I saw the boy; he was standing by the door, holding more pink bags. He walked over to me and leaned forward, placing his face close to mine, his soft lips brushing my ear, his fingers resting on my neck. His breath smelled like cigarettes and sesame oil, his fingertips rough like dried squid.
I opened up the fortune cookie in front of me. “Waste not, Want not”, it read.
— Shelagh Power-Chopra
* * *
Wanting something and needing it are completely different things, my father would always say to me after some tantrum or another, but I was never really able to wrap my heart around the distinction. My head understood it just fine, but my heart is a stubborn, greedy bastard. Needless to say, my heart is the one that maxed out the credit card in Italy, because I needed the approval of the rich kids who looked down on those of us there on scholarship; the one that convinced me that I needed that second piece of cake even though none of my pants fit me anymore; the one that whispers in my ear, “what you really need, old buddy, is a couple of drinks.”
My head knows I don’t need any of that, but in my heart want and need are conjoined twins. So just don’t forget that’s where I’m coming from when I send you that text message at 2 a.m., the one that says I need you, I need you, I need you. When I call you and say lets forget about the past, the past is dead, but what I need right now is to hear your voice, see your smiling face. Don’t forget that need is a lie my heart tells me, that I can do without you or anyone. But know that I damn sure want you.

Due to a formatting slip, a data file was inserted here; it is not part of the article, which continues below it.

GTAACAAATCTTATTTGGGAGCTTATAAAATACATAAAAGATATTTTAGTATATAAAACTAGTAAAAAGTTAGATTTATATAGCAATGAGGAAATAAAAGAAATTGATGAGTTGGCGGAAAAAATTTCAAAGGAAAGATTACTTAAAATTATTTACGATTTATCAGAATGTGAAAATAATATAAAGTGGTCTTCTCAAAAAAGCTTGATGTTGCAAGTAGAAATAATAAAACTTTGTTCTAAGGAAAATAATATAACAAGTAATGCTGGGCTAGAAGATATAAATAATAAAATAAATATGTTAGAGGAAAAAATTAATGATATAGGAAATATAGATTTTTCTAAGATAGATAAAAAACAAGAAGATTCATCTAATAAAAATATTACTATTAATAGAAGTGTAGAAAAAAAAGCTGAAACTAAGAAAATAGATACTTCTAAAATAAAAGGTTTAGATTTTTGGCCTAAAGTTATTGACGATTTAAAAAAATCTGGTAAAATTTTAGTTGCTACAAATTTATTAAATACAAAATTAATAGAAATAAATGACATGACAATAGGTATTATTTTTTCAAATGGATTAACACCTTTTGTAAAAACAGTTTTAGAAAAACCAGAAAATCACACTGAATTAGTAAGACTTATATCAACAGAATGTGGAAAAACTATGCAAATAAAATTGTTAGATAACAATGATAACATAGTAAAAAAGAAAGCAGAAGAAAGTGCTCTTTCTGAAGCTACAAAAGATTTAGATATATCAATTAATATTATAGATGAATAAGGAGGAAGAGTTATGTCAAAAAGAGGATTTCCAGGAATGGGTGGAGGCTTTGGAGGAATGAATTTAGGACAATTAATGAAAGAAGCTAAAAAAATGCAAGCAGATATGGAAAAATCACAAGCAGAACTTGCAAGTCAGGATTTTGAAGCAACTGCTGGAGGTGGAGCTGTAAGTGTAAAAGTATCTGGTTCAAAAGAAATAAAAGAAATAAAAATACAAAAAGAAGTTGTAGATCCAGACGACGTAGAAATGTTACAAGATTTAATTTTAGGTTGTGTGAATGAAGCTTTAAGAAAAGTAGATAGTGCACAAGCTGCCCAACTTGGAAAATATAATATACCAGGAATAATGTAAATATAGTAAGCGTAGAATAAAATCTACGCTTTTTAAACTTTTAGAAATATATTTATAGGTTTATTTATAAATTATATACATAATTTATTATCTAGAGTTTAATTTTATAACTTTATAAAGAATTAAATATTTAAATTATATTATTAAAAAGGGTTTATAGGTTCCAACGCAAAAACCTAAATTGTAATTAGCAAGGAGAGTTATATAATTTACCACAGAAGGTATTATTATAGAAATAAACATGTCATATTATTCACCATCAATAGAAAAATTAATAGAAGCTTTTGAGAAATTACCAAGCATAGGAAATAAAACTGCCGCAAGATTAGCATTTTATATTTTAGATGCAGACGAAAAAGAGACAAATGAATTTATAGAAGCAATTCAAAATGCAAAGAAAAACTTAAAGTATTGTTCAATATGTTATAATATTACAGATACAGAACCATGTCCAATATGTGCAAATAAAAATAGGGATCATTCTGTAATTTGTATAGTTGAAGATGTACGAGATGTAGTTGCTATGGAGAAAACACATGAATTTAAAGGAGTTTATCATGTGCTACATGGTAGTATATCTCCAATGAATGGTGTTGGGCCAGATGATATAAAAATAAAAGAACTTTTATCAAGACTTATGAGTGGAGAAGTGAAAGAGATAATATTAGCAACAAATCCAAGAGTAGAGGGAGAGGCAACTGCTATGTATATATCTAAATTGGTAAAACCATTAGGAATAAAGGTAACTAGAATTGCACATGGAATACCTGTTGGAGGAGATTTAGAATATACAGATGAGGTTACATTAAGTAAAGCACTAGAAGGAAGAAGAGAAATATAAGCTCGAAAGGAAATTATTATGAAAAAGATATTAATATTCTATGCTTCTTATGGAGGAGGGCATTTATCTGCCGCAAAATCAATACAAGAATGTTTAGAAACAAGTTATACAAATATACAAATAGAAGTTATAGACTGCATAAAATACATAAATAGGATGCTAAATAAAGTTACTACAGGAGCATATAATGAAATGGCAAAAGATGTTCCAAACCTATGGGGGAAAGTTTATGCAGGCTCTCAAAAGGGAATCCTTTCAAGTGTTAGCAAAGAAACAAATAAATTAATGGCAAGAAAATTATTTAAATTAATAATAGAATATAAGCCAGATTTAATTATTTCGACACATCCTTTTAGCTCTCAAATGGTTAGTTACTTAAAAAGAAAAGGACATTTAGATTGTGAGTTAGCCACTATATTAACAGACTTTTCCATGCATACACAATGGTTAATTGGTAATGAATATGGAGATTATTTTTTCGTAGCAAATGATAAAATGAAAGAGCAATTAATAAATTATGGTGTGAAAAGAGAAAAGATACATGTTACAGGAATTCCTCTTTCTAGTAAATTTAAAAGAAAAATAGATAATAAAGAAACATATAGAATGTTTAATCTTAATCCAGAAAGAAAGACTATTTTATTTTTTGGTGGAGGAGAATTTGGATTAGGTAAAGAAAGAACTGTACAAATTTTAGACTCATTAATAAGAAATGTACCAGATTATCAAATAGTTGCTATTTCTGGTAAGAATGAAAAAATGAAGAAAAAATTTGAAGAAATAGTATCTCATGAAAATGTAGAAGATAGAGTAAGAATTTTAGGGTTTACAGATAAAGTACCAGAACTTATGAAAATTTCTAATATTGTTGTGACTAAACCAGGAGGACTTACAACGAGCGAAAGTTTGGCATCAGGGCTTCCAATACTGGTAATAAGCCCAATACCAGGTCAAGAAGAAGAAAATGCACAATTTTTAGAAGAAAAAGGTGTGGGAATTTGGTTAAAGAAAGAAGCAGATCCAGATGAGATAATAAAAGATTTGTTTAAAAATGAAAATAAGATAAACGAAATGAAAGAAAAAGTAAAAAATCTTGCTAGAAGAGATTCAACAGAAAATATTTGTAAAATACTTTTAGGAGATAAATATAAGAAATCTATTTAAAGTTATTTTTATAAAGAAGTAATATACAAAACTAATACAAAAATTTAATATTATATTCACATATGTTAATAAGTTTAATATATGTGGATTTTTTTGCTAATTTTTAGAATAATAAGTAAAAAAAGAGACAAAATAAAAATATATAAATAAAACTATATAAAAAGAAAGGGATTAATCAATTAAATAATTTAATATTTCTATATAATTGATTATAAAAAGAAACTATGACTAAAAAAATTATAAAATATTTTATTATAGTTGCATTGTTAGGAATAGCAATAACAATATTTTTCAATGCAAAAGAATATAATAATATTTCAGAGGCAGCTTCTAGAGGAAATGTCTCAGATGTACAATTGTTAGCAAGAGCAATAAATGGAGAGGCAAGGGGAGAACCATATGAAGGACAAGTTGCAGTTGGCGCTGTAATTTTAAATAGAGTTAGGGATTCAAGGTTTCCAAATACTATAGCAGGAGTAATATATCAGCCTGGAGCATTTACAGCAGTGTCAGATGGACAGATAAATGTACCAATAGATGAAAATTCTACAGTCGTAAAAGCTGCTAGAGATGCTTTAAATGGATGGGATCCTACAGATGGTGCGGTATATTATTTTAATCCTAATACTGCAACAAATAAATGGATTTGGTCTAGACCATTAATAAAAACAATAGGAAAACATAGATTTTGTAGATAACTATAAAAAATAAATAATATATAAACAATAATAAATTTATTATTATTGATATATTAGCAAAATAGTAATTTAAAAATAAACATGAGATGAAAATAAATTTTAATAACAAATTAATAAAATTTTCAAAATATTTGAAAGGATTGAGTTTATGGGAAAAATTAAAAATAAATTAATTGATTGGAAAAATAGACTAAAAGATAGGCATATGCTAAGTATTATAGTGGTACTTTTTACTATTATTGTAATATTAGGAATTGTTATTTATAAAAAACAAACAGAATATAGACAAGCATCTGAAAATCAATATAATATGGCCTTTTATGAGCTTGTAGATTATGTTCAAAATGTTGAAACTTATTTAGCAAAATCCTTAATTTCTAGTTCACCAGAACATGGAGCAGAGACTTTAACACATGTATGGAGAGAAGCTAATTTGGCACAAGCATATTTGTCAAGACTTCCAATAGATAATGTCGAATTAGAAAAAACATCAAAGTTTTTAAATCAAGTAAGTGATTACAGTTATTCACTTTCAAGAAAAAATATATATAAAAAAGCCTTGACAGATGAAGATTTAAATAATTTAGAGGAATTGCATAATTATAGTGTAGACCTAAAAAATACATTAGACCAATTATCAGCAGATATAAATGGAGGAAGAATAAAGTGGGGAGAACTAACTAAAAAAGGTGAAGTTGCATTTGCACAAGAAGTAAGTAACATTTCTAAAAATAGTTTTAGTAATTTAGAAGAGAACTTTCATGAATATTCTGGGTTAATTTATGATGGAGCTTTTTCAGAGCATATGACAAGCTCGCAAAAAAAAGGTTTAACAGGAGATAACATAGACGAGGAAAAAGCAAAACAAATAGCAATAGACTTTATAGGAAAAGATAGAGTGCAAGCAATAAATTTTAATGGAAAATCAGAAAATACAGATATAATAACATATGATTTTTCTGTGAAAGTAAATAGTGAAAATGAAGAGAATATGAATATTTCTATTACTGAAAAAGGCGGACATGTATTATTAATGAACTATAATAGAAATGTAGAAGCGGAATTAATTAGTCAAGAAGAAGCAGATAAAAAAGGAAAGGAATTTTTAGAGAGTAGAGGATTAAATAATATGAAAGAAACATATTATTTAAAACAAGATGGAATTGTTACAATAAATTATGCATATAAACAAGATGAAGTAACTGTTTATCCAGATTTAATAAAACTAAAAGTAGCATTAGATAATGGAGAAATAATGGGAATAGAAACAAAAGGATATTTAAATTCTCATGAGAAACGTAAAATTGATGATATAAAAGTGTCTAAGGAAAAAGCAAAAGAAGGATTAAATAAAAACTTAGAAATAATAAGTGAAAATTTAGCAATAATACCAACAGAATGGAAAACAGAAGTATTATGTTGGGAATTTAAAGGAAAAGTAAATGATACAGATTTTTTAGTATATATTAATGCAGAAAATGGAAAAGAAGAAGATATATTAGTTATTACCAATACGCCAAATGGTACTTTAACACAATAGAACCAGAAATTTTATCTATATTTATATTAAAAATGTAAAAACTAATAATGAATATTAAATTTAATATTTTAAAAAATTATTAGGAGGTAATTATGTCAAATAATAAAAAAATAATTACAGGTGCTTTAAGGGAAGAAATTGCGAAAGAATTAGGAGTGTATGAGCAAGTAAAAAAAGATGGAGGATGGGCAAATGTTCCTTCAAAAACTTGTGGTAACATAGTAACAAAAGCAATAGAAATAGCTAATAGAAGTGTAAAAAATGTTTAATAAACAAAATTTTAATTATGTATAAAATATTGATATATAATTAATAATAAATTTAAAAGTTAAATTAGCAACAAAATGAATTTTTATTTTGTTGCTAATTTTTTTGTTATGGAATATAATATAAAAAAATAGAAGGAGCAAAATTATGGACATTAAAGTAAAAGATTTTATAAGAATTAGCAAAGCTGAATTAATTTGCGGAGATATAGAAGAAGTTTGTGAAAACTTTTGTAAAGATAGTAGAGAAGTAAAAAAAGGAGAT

– Neal Kitterlin
* * *
I’ve got two demons fighting for my attention.
My night ruler throws colorful parties while I’m asleep. All the guests leave before I wake. He sends me dreams of desire. I’ll be lounging in a king size bed covered in sheets of soft washed purple silk. French doors open to a natural pool that runs off the side of a cliff. I smell salted breeze and feel the force of waves crashing on the rocks below. Adrian Grenier from Entourage is gazing at my naked body with unchecked lust. I anticipate his touch. He has no fear. No trepidation. Hot fingers imprint shock waves down my spine, tenderness envelops my lower half.
I reach out and wake to an empty bed, left with nothing but the dull throb of disappointment. The night ruler laughs and mocks my desire.
The day-crawler likes to mess with my mechanics. He’ll wait for the boss to be out of town and then crash the computer system. He’ll clog the coffee maker and laugh while it explodes and ruins my stockings and pumps. He hovers over me and liquefies my confidence. He plants doubt and applauds my stress. He’s responsible for the stupid errors I make—like sending the hundred thousand dollar check out un-signed, or putting the wrong date on a contract.
The day crawler makes me over cautious and beseeches me to fail before I even start a project. When I wake up feeling pretty and light, he sends the perfect asshole to cross my path. Sure enough, before morning’s end I’ve received a comment meant to send my ego underground.
In my younger days I was afraid, but I’ve learned to fight back. I’ve developed a strong left cross. I meditate on how best to ruin their plots to wreck my day. My mantras keep them sweating. But in the end, I suppose we love and thrive on each other’s angst. They stick tight and sometimes place me in the most fortuitous situations. And they are fierce in their protection. So be careful not to block my path.
My demons have been deadly in the past.
— Liz Axelrod